Lunch done, and because it’s still too early for a beer, we head off in search of Café Giang for an egg coffee.  We had one last time we were here, but we haven’t been back to Café Giang since 2014.

Starting to become a little bit more of an expert with Hanoi’s streets, sometimes…., we quickly find it and head upstairs.

Yep, up some stairs just to make Lisa’s knees even more angry with her….

It’s good to see the café again, and while I really enjoy egg coffee, and would probably always have one whenever we’re here, I actually prefer a good caphe sua da.  It’s nice for a change, though.

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If you’re in Hanoi, then you kind of just have to have an egg coffee.

It eventually gets to that time, so we walk back to the hotel to drop Lisa off.

This will give her, and her knees, another break, as well as me, seeing as I’m getting a little frustrated by the one sided conversations we’ve been having.

Probably shouldn’t make her walk as far as we have today….

All of us now happy, I head back out.  Down the end of the street, and there’s Hai, my book seller.  I haven’t seen since we got back into Hanoi, after seeing him a few weeks ago after the motorbike trip with Toan.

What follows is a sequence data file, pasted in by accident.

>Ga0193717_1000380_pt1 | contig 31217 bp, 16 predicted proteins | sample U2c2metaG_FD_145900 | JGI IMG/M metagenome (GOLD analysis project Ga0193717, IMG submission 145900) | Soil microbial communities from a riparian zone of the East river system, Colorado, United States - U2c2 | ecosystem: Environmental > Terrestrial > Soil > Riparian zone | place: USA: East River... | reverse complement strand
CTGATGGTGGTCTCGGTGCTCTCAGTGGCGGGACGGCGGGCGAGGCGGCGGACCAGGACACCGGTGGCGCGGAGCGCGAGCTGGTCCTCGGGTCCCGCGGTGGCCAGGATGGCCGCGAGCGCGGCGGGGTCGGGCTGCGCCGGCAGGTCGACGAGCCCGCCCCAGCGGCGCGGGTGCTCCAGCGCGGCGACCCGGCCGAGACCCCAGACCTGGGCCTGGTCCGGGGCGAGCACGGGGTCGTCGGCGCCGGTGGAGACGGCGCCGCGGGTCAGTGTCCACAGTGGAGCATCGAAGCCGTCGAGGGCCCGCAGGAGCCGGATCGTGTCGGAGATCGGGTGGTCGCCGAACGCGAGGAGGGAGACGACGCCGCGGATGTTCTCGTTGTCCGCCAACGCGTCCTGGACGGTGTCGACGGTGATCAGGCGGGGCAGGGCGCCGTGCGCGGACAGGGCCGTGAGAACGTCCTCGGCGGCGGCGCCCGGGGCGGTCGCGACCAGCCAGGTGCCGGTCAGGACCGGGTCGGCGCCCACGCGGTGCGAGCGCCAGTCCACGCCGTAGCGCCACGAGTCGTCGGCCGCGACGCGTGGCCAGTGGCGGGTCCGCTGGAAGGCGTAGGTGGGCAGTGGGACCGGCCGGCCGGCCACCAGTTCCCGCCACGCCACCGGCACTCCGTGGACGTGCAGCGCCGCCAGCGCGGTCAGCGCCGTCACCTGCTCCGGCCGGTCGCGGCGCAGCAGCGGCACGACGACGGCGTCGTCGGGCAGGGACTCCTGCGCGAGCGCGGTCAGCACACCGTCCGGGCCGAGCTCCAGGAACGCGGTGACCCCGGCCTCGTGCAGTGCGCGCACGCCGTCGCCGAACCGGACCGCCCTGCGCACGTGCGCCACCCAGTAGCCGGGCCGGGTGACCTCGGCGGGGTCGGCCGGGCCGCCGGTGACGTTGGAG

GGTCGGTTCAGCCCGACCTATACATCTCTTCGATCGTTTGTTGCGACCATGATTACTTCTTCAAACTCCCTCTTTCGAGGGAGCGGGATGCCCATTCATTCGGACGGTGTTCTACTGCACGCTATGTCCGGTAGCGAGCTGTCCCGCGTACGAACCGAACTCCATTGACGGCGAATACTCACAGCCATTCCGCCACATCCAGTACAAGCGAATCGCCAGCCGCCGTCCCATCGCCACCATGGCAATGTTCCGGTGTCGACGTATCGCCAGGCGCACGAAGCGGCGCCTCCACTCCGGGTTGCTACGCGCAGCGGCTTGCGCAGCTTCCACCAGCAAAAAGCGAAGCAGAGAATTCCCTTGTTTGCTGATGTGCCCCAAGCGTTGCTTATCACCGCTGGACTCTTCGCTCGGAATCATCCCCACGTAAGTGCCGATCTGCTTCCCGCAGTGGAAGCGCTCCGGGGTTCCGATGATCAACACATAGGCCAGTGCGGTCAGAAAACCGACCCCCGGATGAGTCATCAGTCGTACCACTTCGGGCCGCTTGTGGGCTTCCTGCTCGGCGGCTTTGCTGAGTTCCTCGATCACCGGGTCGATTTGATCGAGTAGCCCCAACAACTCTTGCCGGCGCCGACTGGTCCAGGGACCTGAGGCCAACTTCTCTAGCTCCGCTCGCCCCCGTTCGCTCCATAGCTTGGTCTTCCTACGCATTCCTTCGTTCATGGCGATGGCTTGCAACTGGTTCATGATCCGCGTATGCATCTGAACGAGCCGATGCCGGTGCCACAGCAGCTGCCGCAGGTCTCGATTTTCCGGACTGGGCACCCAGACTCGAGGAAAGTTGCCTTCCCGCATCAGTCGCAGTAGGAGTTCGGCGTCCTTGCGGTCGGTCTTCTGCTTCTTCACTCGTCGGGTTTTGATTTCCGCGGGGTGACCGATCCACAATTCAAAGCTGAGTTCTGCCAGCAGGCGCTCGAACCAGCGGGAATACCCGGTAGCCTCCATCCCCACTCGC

We have a quick chat, and then I’m off to beer corner.

No mucking around this time with trying to find another bar, I make a beeline straight to my yellow plastic chair place.

The English guy from last night, turns out his name is Steve, is there again, so I go over to say hello.  He introduces me to an American friend of his, Lee, and I end up sitting with the two of them.

We just sit, chat, laugh, and people watch.  Oh, and drink beer, of course.  It goes without saying, but it’s always so much better when you add beer.

I got the impression yesterday that Steve had travelled a lot.  I now had that impression confirmed.  Talk about life experiences!  And not all of them ideal.

It’s soon time to head back to see how Lisa’s knees are; well, not really, I can just hear the balcony calling me; so I bid farewell to Steve and Lee.  Hopefully I’ll see them again.

On the way back, I notice the streets have a bit of a different feel to them.  Ahhhh, that’s right, it’s Friday night, and over the weekends they now block off the streets around Hoan Kiem lake to traffic.  It’s something that they started doing not long after our last trip, so it will be interesting to see what it’s like over the next few days.

I grab Lisa, and we head next door.  Ahhh, back in my happy place.

Beer ordered, and Lisa even decides she’ll have one.  Not sure if that’s a good sign, or not….

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Balcony beers.